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Additional studies have been completed evaluating calfhood vaccination of bison with 1010 CFU of strain RB51. These studies have provided further evidence that strain RB51 persists longer in bison when compared to cattle but does not appear to cause adverse clinical signs. Data from these studies suggests that strain RB51 localizes in lymphatic tissues and induces cell-mediated immune responses. Data from biosafety experiments have indicated that the strain RB51 vaccine is not shed from bison following vaccination. The strain RB51 vaccine may have similar problems in adult bison as the strain 19 vaccine. When administered to pregnant bison at a 109 CFU dosage, strain RB51 appears to induced abortion in some animals.12 This dosage is safe in pregnant cattle.13 Ongoing studies will determine if adverse clinical or biosafety effects may limit the use of strain RB51 in adult bison bulls. At the present time, the strain RB51 vaccine is the most likely candidate for use to prevent brucellosis in bison. Continued research efforts will be required to verify the efficacy of strain RB51 to prevent brucellosis in bison. Addition research will also be required to develop delivery methods and guidelines for the use of strain RB51 in management programs to reduce or eliminate Brucella infections in bison. References 1. Winter, A.J., Duncan, J.R., Santisteban, C.G., Douglas, J.T., Adams, L.G. Capacity of passively administered antibody to prevent establishment of Brucella abortus infection in mice. Infect. Immun. 57: 3438-3444, 1989. 2. Cloeckaert, A., Jacques, I., Bosseray, N., Limet, J.N., Bowden, R., Dubray, G., Plommet, M. Protection conferred on mice by monoclonal antibodies directed against outer-membrane-protein antigens of Brucella. J. Med. Microbiol. 34: 175-180, 1991. 3. Nicoletti, P. Vaccination. In: Animal Brucellosis. K. Nielsen and J.R. Duncan eds. 1990. pp 283-300. 4. Davis, D.S., Templeton, J.W., Ficht, T.A., Huber, J.D., Angus, R.D., Adams, L.G. Brucella abortus in bison. II. Evaluation of strain 19 vaccination of pregnant cows. J Wildlife Dis 1991; 27:258-264. 5. Davis, D.S. Summary of Bison/Brucellosis Research conducted at Texas A&M University 1985-1993. Proceedings of North American Public Bison Herds Symposium. July 27-29, 1993, Lacrosse, WI, pp 347-161. 6. Cheville, N.F., Stevens, M.G., Jensen, A.E., Tatum, F.M., Halling, S.M. Immune responses and protection against infection and abortion in cattle experimentally vaccinated with mutant strains of Brucella abortus.

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Am. J. Vet. Res. 54: 1591-1597, 1993. 7. Cheville, N.F., Olsen, S.C., Jensen, A.E., Stevens, M.G., Palmer, M.V. Effects of age at vaccination on efficacy of Brucella abortus strain RB51 to protect cattle against brucellosis. Am. J. Vet Res 57: 1153-1156, 1996. 8. Stevens, M.G., Hennager, S.G., Olsen, S.C., Cheville, N.F.. Serologic responses in diagnostic tests for brucellosis in cattle vaccinated with Brucella abortus strain 19 or RB51. J. Clin. Microbiol. 32: 1065-1066, 1994. 9. Olsen, S.C., Evans, D., Hennager, S.G., Cheville, N.F., Stevens, M.G. Serologic Responses of Calfhood-Vaccinated Cattle to Brucella abortus strain RB51. J. Vet. Diagn. Invest. 8: 451-454, 1996. 10. Olsen, S.C., Cheville, N.F., Kunkle, R.A., Palmer, M.V., Jensen, A.E. Bacterial survival, lymph node changes, and immunologic responses of bison (Bison bison) vaccinated with Brucella abortus strain RB51. J. Wildlife Dis. 33: 146-151, 1997. 11. Olsen, S. C., Stevens, M.G., Cheville, N.F., Schurig, G. Experimental use of a dot-blot assay to measure serologic responses of cattle vaccinated with Brucella abortus strain RB51. J. Vet. Diagn. Invest. (In Press) 12. Palmer, M.V., Olsen, S.C., Jensen, A.E., Gilsdorf, M.J., Philo, L.M., Clarke, P.R., Cheville, N.F. Abortion and placentitis in pregnant bison (Bison bison) induced by the vaccine candidate Brucella abortus strain RB51. Am. J. Vet. Res. 57: 1604-1607, 1996. 13. Palmer, M.V., Olsen, S.C., Cheville, N.F. Safety and immunogenicity of Brucella abortus strain RB51 vaccine in pregnant cattle. Am. J. Vet. Res. 58: 472-477, 1997.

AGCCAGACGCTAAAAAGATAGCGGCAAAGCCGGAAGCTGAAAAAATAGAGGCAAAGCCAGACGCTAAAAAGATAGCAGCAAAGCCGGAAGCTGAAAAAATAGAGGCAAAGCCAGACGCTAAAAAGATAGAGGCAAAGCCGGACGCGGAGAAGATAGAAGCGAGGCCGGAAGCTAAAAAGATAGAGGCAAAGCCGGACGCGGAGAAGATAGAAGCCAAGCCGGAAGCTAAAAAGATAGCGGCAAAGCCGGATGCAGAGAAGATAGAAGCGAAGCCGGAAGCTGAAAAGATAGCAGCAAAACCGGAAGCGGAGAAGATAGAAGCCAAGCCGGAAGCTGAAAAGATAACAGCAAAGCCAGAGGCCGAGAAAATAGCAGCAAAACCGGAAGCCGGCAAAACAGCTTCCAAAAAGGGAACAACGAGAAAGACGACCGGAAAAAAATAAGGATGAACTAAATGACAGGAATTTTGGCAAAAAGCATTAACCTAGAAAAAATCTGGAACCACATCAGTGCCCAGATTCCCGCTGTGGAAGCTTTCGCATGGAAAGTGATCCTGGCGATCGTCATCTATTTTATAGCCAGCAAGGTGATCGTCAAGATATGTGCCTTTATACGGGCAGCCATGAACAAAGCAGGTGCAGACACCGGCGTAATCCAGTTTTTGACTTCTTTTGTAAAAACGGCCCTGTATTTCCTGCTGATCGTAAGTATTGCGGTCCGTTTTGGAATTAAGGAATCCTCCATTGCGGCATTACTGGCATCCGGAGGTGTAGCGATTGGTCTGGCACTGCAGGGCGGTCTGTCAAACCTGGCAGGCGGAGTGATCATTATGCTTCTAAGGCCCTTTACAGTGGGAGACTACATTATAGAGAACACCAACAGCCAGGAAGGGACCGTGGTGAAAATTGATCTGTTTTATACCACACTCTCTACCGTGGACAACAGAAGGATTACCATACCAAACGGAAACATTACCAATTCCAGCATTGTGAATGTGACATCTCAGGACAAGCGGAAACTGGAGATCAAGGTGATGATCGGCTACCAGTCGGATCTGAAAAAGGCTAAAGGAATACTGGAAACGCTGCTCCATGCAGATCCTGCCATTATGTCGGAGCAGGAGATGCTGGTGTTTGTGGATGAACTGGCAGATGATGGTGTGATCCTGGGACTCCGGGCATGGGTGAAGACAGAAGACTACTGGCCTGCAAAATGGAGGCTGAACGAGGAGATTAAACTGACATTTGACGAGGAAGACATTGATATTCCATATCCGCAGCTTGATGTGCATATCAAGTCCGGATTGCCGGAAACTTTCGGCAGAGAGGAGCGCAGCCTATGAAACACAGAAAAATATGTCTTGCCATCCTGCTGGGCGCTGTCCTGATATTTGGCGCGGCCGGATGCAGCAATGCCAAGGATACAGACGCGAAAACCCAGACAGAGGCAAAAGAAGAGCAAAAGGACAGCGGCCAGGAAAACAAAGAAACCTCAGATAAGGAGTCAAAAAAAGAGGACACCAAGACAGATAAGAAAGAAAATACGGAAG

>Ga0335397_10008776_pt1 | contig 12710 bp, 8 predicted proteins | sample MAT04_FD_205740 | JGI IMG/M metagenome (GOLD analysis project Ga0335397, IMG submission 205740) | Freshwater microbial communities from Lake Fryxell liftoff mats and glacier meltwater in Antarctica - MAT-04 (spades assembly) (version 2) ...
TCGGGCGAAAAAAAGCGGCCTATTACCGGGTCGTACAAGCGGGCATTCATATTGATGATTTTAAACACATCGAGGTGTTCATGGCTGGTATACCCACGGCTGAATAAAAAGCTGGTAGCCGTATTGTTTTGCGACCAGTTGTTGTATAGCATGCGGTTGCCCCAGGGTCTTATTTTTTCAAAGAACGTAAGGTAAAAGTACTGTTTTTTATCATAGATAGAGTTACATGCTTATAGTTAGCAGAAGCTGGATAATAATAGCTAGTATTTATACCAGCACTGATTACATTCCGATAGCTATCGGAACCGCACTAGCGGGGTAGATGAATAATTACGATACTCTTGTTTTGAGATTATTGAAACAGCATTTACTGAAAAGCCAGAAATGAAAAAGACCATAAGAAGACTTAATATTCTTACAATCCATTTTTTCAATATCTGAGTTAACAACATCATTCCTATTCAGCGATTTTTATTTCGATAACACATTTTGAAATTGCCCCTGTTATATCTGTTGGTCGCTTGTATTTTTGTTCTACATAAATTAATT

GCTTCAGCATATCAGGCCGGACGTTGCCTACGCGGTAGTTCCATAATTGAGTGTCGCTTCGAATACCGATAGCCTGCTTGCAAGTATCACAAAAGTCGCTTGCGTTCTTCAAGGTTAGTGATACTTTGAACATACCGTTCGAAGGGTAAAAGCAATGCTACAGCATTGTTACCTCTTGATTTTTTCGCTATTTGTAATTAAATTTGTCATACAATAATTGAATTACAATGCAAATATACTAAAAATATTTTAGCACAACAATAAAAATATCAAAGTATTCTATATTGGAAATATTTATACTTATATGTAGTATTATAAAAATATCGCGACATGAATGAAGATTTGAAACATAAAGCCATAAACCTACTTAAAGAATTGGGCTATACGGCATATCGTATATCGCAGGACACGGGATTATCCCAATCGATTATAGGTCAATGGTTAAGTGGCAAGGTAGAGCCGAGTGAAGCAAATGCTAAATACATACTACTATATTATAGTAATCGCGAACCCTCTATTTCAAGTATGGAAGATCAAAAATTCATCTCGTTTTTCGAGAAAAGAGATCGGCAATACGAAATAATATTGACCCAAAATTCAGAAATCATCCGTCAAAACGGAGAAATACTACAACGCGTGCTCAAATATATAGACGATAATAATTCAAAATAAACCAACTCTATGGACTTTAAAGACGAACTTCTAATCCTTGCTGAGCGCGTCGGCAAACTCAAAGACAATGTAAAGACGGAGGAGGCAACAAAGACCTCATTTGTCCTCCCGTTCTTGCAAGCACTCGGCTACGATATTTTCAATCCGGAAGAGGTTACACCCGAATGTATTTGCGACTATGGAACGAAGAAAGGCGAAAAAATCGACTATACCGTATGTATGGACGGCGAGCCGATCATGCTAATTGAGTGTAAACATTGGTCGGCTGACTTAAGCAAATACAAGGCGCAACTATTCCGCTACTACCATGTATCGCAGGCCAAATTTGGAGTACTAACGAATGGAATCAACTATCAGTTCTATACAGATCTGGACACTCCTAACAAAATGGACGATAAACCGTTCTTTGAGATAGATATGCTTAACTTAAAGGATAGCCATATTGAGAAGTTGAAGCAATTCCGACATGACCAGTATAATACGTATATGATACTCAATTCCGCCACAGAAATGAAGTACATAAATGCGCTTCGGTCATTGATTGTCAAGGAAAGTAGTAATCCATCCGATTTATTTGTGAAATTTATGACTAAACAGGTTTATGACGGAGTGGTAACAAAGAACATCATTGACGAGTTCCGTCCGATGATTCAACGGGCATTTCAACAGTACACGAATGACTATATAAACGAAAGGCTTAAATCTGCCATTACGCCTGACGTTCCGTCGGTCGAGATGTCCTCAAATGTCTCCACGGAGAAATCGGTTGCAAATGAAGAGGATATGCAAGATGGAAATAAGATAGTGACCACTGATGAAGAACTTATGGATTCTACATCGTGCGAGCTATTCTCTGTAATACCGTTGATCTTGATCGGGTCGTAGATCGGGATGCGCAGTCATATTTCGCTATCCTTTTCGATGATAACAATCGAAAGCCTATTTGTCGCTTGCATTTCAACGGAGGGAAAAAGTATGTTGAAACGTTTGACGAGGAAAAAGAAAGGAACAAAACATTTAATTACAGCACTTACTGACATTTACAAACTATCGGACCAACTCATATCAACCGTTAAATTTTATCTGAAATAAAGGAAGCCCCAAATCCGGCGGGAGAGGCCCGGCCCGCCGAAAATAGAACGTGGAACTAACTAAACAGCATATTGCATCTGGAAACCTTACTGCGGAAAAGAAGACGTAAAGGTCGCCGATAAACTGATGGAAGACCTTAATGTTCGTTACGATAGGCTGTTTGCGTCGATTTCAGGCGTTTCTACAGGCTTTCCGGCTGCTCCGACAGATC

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Lesions and Sites of Tissue Localization of Brucella abortus in Female Bison from Yellowstone National Park: Preliminary Results Jack C. Rhyan,1 Keith Aune,2 Thomas J. Roffe,3 Thomas Gidlewski,1 Darla R. Ewalt,1 and Michael Philo4 1   U.S. Department of Agriculture, Animal and Plant Health Inspection Service, Veterinary Services, National Veterinary Services Laboratories, P.O. Box 844, Ames, IA 50010; 2   Montana Department of Fish Wildlife and Parks, Research and Technical Services Bureau, Montana State University Campus, Bozeman, MT 59717; 3   U.S. Department of the Interior, U.S. Geological Survey, Biological Resources Division, National Wildlife Health Center, Bozeman Station, Montana State University Campus, Bozeman, MT 59717; 4   U.S Department of Agriculture, Animal and Plant Health Inspection Service, Veterinary Services, Western Region, 9439 Owl Way, Bozeman, MT 59715 Introduction Brucella abortus produces abortions in cattle, bison (Davis et al., 1990; Rhyan et al., 1994; Williams et al., 1993) and elk (Thorne et al., 1978). Metritis and retained placentas have also been associated with the infection in cattle and bison (Corner and Connell, 1958; Williams et al., 1993). Seminal vesiculitis, orchitis, and epididymitis have been observed with B. abortus infection in male cattle and bison (Corner and Connell, 1958; Creech, 1930; Tunnicliff and Marsh, 1935; Williams et al., 1993; Rhyan et al., 1997). In a recent study, B. abortus was isolated from two or more tissues from six of seven young bison bulls that had recently seroconverted (Rhyan et al., 1997). The purpose of this study was to determine the most frequent sites of tissue localization of B. abortus in female bison from Yellowstone National Park (YNP). Materials and Methods Between February 1995 and January 1997, specimens were collected from 26 seropositive adult female bison. Twenty-five of the animals were killed after leaving YNP, and one animal was killed by YNP personnel because it had a retained placenta and was in close proximity to the northern border of YNP. The cow had recently aborted as evidenced by